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When thinking about how to cast your ballot on Question 4, to legalize, tax and regulate marijuana, consider the social justice implications of your vote.
Don’t buy the argument that "no one gets arrested for possession of marijuana” anymore. That’s simply not true. More than 600 people are still arrested for marijuana possession annually in Massachusetts. It matters a lot to them and their families that using pot is still not legal. Arrests generate criminal records, which create barriers to housing, employment, education, adoption and more.
Black people are more than three times more likely to be arrested for marijuana possession than whites, even though rates of marijuana use are the same across race.
Moreover, criminalizing marijuana disproportionately hurts poor people and folks of color. Black people are more than three times more likely to be arrested for marijuana possession than whites, even though rates of marijuana use are the same across race. Recent data from the Boston Police Department show that hundreds of people in Boston’s neighborhoods of color are disproportionately stopped by the police for marijuana, while their white suburban neighbors who consume at the same rate do so without concern. Indeed, since voters approved decriminalization of an ounce or less in 2008, racial disparities in marijuana arrests have increased in Massachusetts. Legalization will reduce those disparities.
Unnecessary drug raids are another part of the problem. Last month, after spotting one marijuana plant from a helicopter, state police stormed the property of an 81-year-old grandmother and medical marijuana patient in Amherst in order to tear up the single plant. Last July, Massachusetts National Guard personnel and state police stormed the property of Martha’s Vineyard resident Paul Jackson, an 81-year-old former cancer patient who grows the plant for medicinal tea. They confiscated four plants. Question 4 would put an end to such outrageous waste of criminal justice resources.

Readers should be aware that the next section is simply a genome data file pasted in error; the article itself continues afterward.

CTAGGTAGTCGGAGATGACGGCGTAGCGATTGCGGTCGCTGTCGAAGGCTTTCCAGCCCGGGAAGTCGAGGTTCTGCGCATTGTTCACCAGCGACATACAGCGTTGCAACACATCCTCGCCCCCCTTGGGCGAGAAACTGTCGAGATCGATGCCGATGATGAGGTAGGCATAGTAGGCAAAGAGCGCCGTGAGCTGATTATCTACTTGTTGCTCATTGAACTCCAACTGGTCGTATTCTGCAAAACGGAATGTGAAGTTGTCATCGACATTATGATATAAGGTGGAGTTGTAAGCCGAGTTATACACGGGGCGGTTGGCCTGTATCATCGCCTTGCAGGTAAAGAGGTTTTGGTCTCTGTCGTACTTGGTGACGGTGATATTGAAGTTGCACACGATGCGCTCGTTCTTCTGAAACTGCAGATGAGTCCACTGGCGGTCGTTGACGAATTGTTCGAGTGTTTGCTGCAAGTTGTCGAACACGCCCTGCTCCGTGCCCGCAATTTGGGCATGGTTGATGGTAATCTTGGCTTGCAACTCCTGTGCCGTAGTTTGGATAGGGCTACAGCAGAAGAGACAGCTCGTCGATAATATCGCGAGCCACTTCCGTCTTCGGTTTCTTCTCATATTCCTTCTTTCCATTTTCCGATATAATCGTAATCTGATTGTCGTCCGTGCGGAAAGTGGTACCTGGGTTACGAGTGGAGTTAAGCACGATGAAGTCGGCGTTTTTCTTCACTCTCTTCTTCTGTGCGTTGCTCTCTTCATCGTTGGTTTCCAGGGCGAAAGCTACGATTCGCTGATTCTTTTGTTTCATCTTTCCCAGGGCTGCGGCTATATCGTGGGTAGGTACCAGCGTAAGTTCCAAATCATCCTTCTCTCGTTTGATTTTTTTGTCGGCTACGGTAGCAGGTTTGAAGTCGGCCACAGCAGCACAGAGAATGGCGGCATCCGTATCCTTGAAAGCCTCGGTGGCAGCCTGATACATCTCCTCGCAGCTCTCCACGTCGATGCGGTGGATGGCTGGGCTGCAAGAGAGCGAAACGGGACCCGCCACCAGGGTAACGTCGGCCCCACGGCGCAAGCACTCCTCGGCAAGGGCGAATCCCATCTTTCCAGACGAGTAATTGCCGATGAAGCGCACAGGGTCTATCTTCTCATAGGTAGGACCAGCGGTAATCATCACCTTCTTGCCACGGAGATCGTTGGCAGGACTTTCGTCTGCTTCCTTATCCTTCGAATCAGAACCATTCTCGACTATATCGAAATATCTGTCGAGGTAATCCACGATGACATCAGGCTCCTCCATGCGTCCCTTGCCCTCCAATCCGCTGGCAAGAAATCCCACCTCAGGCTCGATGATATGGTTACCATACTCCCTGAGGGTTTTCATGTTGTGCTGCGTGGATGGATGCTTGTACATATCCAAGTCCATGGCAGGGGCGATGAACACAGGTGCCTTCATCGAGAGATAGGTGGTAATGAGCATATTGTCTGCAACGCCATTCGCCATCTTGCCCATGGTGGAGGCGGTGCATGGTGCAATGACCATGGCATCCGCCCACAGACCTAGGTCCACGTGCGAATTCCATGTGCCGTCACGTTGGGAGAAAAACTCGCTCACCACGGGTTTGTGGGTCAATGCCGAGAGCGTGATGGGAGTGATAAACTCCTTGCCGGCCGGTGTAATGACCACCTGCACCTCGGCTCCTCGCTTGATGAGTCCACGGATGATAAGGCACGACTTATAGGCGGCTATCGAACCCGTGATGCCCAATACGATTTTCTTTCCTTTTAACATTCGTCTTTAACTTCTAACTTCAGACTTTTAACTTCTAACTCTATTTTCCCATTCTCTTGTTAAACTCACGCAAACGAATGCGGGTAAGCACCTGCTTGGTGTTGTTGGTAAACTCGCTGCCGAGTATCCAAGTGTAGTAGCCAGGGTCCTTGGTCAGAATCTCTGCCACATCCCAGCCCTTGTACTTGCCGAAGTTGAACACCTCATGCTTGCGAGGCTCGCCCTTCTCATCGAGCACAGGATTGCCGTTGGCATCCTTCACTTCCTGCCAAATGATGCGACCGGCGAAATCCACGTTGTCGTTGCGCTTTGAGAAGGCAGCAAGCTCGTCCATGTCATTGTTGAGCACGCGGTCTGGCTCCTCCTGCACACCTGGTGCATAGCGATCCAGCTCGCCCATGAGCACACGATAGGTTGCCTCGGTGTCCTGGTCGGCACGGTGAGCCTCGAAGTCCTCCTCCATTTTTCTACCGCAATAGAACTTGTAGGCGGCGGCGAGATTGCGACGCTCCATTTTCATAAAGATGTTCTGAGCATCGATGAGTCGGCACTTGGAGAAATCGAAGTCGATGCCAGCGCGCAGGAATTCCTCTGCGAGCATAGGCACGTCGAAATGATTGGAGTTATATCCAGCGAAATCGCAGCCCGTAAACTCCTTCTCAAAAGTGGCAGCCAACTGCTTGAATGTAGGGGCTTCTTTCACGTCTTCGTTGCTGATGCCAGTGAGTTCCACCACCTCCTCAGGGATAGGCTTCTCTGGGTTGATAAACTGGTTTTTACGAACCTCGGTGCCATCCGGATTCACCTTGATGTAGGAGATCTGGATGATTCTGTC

The Question 4 ballot was written by people who studied what worked in other states, including Colorado, Washington, Alaska and Oregon, and improved on their systems. The Massachusetts Question 4 initiative thus provides for a regulatory commission to develop packaging and controls to ensure public health. Marketing toward youth will be forbidden. Local cities and towns that elect to stay dry are welcome to do so, as with alcohol.
Criminalizing marijuana has failed, because criminal law is too blunt a cudgel for an issue that calls for a public health education approach.
The marijuana business already exists, it’s just in the shadows where exploitation takes place. It is time to bring the underground economy into the light, where we can regulate it and address it as a public health matter, with education and controls. Remember the "Let's make smoking history" education campaign? That did far more than prohibition to make once-ubiquitous cigarettes uncool.
We can’t wait for the Legislature to fix the law. They have had multiple opportunities to do so and failed to act. Despite widespread calls for public health approaches to substance abuse, most politicians still fear being labeled “soft on crime” at reelection time.
Criminalizing marijuana has failed, because criminal law is too blunt a cudgel for an issue that calls for a public health education approach. A yes vote on Question 4 is a vote for public health and social justice.
- Report: Arrests For Marijuana Possession Are Way Down In Mass., But Racial Disparities Persist
- Legal Pot In Mass.? 11 Things To Know About How It Would Work
- Analysis: Despite Polls Showing Support For Legal Pot In Mass., Some Caution
- Rocky Mountain Highs — And Lows: Cautionary Tales From Colorado About Making Pot Legal In Massachusetts
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